OTI Online
Spring 1996

E l e c t i o n ' 9 6 :
10 New Women to Watch in '96
by Kay Mills


Here (in alphabetical order) are ten House and Senate candidates already endorsed by EMILY's List for the Democrats or by the WISH List for Republicans. Apart from being pro-choice these women differ widely on other issues. At press time, EMILY's List was backing 12 congressional candidates; the WISH List was supporting eight.

For more information, you can reach EMILY's List at 805 15th Street, N.W., #400, Washington, D.C. 20005, (202) 326-1400, and the WISH List at 3205 N Street, N.W., Washington, D.C. 20007, (202) 342-9111.



Dolores Briones,

a hospital administrator in El Paso, Texas, is running for the House seat vacated by fellow Democrat Ronald Coleman. A community activist, Briones has been especially concerned with issues that affect immigrants and with other border questions. The [70% Hispanic] district is considered strongly Democratic.


Natalie Davis,

a political science professor is running in Alabama for the Democratic nomination for the U.S. Senate seat from which fellow Democrat Howell Heflin is retiring. Davis had raised $280,000 by the end of 1995 and has good visibility from her commentaries on local TV and CNN. She has one or possibly two primary opponents and wants to raise what she calls "generational issues" like being forced to choose between caring for elderly parents and providing good education for one's kids.


Kathleen A. Donovan,

first woman to chair the Port Authority of New York and New Jersey, and the Bergen County clerk, is running for the House seat being vacated by Democrat Robert G. Torricelli. A former state legislator, Donovan has also chaired the state Republican Party and served on Governor Christine Todd Whitman's transition team. A moderate Republican, Donovan was active in the legislature on environmental issues and also hopes to stress children, senior citizens, and domestic violence.


Nancy Kaszak,

currently an Illinois state representative, wants to take Dan Rostenkowski's Chicago House seat back for the Democrats. Before she can oppose freshman Republican Michael Patrick Flanagan, however, she must win a primary against fellow legislator Rod Blagojevich, son-in-law of powerful city alderman Richard Mell. As a legislator, Kaszak has been an advocate for issues involving children and women, especialy women in small businesses.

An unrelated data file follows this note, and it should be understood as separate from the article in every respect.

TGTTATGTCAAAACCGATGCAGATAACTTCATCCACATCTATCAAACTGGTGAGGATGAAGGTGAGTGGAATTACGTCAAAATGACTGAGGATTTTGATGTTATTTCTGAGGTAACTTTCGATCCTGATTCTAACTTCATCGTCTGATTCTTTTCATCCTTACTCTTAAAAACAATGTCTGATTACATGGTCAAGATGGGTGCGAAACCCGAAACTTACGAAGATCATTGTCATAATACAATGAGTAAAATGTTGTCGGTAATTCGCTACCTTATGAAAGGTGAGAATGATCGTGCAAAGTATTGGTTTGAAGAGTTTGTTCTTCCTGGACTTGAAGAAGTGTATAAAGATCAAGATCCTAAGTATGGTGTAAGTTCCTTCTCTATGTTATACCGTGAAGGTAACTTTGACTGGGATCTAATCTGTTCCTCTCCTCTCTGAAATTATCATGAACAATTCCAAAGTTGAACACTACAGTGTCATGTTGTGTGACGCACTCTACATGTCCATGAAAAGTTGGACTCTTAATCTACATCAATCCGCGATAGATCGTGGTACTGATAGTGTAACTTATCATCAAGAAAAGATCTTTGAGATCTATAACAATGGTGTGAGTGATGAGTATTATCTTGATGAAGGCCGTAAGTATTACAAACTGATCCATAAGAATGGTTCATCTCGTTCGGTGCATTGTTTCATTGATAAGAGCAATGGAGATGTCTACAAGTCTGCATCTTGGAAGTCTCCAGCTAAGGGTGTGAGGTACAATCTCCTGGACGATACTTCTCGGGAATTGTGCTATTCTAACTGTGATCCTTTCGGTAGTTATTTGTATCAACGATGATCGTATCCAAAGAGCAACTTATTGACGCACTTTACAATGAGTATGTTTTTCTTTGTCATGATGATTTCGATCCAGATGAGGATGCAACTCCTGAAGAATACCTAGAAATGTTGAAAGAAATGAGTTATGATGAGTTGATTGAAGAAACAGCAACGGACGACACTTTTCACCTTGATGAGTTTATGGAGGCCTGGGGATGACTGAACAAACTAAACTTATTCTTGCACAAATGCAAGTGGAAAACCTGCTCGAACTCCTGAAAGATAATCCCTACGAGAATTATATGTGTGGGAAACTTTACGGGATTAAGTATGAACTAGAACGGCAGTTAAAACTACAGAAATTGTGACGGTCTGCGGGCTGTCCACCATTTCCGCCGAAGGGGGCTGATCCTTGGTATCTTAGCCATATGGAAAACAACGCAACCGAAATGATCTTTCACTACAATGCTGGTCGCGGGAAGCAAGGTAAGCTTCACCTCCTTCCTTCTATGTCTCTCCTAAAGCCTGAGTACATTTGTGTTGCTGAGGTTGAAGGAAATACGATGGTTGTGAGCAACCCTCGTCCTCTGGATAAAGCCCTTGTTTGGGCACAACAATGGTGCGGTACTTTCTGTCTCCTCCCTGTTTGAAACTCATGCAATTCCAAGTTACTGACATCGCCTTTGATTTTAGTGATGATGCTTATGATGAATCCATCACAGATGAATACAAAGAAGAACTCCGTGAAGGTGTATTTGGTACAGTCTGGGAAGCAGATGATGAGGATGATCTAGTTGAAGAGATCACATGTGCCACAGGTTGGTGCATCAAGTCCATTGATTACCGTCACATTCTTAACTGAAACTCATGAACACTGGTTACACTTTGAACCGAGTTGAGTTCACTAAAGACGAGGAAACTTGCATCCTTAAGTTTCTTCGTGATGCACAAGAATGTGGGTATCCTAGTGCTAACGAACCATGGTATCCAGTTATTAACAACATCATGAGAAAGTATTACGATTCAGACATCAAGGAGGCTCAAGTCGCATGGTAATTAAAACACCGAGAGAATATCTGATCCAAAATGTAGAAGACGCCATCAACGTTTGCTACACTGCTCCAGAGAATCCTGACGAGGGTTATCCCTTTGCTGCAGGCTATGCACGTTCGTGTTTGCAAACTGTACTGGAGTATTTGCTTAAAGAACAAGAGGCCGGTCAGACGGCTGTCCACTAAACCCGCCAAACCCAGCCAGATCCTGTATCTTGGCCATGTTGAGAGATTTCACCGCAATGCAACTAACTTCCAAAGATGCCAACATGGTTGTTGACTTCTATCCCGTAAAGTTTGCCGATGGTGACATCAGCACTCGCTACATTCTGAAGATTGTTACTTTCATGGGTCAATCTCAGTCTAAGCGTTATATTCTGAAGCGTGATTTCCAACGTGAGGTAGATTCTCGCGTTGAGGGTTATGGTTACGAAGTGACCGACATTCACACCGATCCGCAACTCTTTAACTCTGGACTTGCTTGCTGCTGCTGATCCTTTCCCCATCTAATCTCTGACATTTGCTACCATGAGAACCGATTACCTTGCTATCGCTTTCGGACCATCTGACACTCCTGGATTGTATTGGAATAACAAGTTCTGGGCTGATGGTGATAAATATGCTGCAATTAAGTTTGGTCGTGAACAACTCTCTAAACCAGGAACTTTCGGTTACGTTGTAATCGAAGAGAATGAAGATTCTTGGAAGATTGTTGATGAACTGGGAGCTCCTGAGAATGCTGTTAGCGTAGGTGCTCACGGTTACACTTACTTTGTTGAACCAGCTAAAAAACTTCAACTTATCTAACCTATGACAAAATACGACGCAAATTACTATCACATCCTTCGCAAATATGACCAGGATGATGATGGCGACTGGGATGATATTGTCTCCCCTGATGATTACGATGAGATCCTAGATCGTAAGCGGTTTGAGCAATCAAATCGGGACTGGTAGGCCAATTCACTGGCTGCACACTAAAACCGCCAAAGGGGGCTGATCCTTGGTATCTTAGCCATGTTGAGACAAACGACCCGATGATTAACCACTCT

Nancy Mayer,

Rhode Island's state treasurer, is a candidate for the U.S. Senate seat of retiring Democrat Claiborne Pell. An attorney and pro-choice Republican, she was chief legal counsel for the state agency regulating banking, insurance, and securities before her election to the treasurer's post in 1992.


Dale McCormick,

a Democratic state senator in Maine and open lesbian, plans to challenge freshman Republican Rep. James B. Longley, Jr. in a district that has sent as many Democrats as Republicans to Congress since 1968. Longley won his '94 race by 52 to 48 percent after its Democratic incumbent unsuccessfully sought the open Senate seat Olympia Snowe won handily.


Gale Norton,

Gale Norton, Colorado's attorney general since 1991, is running for Hank Brown's U.S. Senate seat. Norton is a pro-choice Republican and tends toward the conservative side on environmental and economic issues. When she won her second term in 1994, she was Colorado's biggest vote-getter.


Debbie Stabenow,

a former Michigan state senator and gubernatorial candidate, is running against freshman Republican Dick Chrysler. A moderate Democrat with no primary opposition, she sponsored legislation that eliminated property taxes as the source of money for school districts, halving those taxes for many homeowners. She opposes Republican plans on Medicaid and Medicare and phasing out the Small Business Administration and Commerce Department, which her opponent backs.


Jane M. Swift,

a Massachusetts state senator whose district includes the Berkshires, is running for the House seat held since 1991 by Democrat John Olver. Republican Silvio Conte represented the district for 32 years before his death that year. In her third term in the state senate, Swift was named to the Republican leadership team in 1993. If elected, Swift says she would belong to the GOP's moderate bloc. She supports the balanced budget amendment, campaign reform, and term limits.


Maggie Tinsman

is the only woman and only pro-choice candidate in the Republican primary for the Senate seat held by Democrat Tom Harkin of Iowa, who is running again. A state senator and former county supervisor, she describes herself as a fiscal conservative.

See also:

Election '96: Running Scared

The Lessons of '92 by Kay Mills.


Kaszak photo: Stuart Rodgers Ltd. Mayer photo: Bernard Studio. Swift photo: Cheryl Clermont. Democrat and Republican Party logos illustrated by Dawn Beard.


Kay Mills, a California journalist, is author of From Pocahontas to Power Suits: Everything You Need to Know About Women's History in America (Plume) and This Little Light of Mine: The Life of Fannie Lou Hamer (NAL/Dutton).


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